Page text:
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European Climate, Infrastructure and Environment Executive Agency
News article11 June 2024European Climate, Infrastructure and Environment Executive Agency4 min read

LIFE saving habitats under the sea

UN World Oceans Day is celebrated on 8 June each year, with ‘Awaken New Depths’ as this year’s theme. We are marking this occasion by highlighting two LIFE projects protecting nature in coastal zones. 

World Ocean Day 2024
© LIFE21-NAT-DK-COASTal-LIFE/101074422 & LIFE18 NAT/SE/000959. All rights reserved. Licensed to the European Union under conditions.

About 71% of the earth’s surface is covered by ocean. Our oceans play a significant role in creating and sustaining life on earth. To mark World Oceans Day, we highlight LIFE LOPHELIA and COASTal LIFE – two projects in Sweden and Denmark respectively saving life under and by the sea. 

In a Swedish university aquarium laboratory, white corals glow pale white in their dark tanks, gently waving to and fro in the current. This is Lophelia pertusa, a reef-building cold water coral found in northern Europe. The corals live between 40 and 3 000 metres below the surface, with some specimens up to 4 000 years old. They face an uncertain future. Lophelia have a red listing from OSPAR - the European body protecting the north-east Atlantic marine environment – and on the CITES Appendix II list, meaning they are not necessarily threatened with extinction, but sea trade must be controlled to protect them. Climate change, trawling, deep-sea fishing, and seabed oil and gas drilling threaten their survival.  

The numbers of natural Lophelia coral reefs are decreasing. In Norway there are still several, including the largest inshore Tisler Reef, measuring 1 200m by 200m. But in Sweden, living corals exist in only two out of six reefs in the Natura 2000 Kosterfjorden-Vderfjorden area. LIFE LOPHELIA is bringing modern technology to save an ancient species, by creating concrete-mixed reefs so coral larvae can attach and grow into new reefs. The project aims to restore all six areas through such artificial three-dimensional structures.  

Speaking on these tiny species’ vital role, “Corals are critical for the ecosystem. Lots of organisms find their food there and they provide food for others and a place to mature for many species. Hopefully, things are soon going to look brighter for Lophelia,” said Ann Larsson, marine researcher at the University of Gothenburg’s Department of Marine Sciences and member of the LIFE LOPHELIA team.  

Back in the aquarium, these tiny swaying corals started out life on the Tisler Reef. Kept in tanks, they have spawned, with the larvae used for experiments including testing materials and structure types for future reefs. A 3D printer was used to make different models and tested with currents simulating suitable environments for the larvae.  

Across the watery border to Denmark, four former salt meadows and shallow lagoons are being restored. These Natura 2000 sites are home to 11 habitats and nine protected bird species – all in unfavourable conservation status and under threat. COASTal LIFE will bring new life to stone reefs, sandbanks, mudflats and sandflats, shallow bays, and coves, and create new eelgrasses and mussel beds. These are currently threatened by agricultural nutrients impacting water quality, and rising sea levels.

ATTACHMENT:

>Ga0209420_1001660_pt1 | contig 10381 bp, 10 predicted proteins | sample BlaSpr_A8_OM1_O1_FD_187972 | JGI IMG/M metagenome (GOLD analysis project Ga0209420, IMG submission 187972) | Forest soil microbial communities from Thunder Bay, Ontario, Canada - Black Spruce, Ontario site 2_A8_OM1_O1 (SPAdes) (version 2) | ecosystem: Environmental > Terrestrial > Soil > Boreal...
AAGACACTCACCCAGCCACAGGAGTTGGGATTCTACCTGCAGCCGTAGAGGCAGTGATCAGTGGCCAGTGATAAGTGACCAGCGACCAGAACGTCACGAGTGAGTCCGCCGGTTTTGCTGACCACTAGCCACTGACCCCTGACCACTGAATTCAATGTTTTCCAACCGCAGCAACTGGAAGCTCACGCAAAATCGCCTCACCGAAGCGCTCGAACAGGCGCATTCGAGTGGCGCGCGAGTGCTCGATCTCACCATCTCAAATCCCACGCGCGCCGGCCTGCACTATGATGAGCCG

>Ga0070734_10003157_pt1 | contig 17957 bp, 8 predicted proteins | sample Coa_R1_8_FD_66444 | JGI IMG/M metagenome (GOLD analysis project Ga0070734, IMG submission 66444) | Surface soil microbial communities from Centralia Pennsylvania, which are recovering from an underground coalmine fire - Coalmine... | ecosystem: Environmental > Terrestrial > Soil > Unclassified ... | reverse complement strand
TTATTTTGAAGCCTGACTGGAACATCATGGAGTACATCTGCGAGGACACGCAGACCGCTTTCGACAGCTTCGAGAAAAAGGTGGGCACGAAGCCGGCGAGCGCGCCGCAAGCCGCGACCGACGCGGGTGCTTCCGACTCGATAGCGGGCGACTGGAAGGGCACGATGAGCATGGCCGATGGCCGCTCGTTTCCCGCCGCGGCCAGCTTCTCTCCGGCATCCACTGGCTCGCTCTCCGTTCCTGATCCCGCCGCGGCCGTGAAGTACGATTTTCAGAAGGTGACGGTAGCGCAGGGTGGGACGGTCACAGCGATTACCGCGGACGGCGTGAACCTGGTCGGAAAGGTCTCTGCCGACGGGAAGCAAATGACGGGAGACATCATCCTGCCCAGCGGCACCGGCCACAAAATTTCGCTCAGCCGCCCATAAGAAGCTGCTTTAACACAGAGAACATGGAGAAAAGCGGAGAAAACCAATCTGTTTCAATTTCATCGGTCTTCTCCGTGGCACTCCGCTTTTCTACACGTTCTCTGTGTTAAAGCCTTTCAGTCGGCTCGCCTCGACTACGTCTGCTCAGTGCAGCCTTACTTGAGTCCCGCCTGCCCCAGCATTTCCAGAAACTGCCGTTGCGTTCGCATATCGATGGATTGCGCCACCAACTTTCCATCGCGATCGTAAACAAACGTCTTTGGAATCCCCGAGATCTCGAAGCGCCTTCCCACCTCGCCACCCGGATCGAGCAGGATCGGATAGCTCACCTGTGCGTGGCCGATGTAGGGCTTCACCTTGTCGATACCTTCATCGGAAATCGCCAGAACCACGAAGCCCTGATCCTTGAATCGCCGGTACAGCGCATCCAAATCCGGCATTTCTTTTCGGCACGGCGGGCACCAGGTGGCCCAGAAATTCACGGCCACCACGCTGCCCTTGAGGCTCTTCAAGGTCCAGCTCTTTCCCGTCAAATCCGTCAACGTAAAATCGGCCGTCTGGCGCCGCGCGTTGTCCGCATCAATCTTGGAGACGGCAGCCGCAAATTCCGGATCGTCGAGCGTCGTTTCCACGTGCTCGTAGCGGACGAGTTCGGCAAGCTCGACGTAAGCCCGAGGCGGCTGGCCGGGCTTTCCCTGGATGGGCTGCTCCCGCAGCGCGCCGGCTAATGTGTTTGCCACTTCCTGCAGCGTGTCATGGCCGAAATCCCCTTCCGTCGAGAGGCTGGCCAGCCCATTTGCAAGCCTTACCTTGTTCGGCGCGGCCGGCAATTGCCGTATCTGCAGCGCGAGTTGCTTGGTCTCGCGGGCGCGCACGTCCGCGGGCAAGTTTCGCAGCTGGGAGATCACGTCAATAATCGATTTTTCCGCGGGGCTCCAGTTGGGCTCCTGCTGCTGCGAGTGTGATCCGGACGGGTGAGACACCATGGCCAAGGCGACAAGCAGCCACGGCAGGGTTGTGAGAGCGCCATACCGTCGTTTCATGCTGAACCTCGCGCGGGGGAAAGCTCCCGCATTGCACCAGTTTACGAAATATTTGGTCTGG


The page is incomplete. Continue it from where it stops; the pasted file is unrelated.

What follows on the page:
But by reducing agricultural use, the salt marshes can absorb nutrients flowing from the fjords and hinterlands. Such wetlands are nature’s method of carbon capture and storage and reducing emissions – the six-year COASTal LIFE project aims to reduce greenhouse gas emissions by almost 3 180 tonnes a year.  

Human activity such as extensive farming, and flood control via hard surfacing have negatively impacted the local ecology and status of the salt meadowlands – in addition to higher water levels and sea erosion. Extensive work is being carried out such as flooding flood lochs and lagoons periodically, removing drainage ditches and dikes to re-establish natural flood and hydrology patterns, and breaking through sea walls.  

The project will establish over 900 hectares of improved habitats including salt meadows, islets, stone reefs, lagoons and ponds in outer coastal zones, eelgrass beds, and oyster and mussel beds. And in time, these shores could see flocks of its protected feathered inhabitants return, from pied avocet to little tern, common tern, Arctic tern, sandwich tern, dunlin, common goldeneye, pale-bellied brent goose and red-breasted merganser.  

Speaking about COASTal LIFE’s work in boosting biodiversity, “The coastal zone is facing severe challenges in the form of climate change and rising sea levels, eutrophication, and loss of biodiversity because of agricultural use. COASTal LIFE is working with all three crises to find solutions and exploit synergies,” said Torben Bramming Jørgensen, leading project manager.  

COASTal LIFE was showcased at the CINEA stand at European Maritime Day held last month in Svendborg, Sweden. The event featured discussions about joint action on maritime affairs and sustainable blue economy.  

Many European countries are at risk of water scarcity and more frequent droughts. The Water Wise EU campaign is tackling some of the greatest challenges, through solutions that focus on building water resilience. Across food and agriculture, nature, energy, and industry, it is raising awareness about the stress on our water systems and helping us ‘See Water Differently’. 

As well as contributing to the Natura 2000 network, the two projects align to a number of EU directives and policies. These include: the EU Biodiversity Strategy for 2030; Zero Pollution Action Plan; Common Fisheries Policy; Water Framework Directive; Birds Directive; Habitats Directive; Floods Management Directive; and EU Adaptation Strategy

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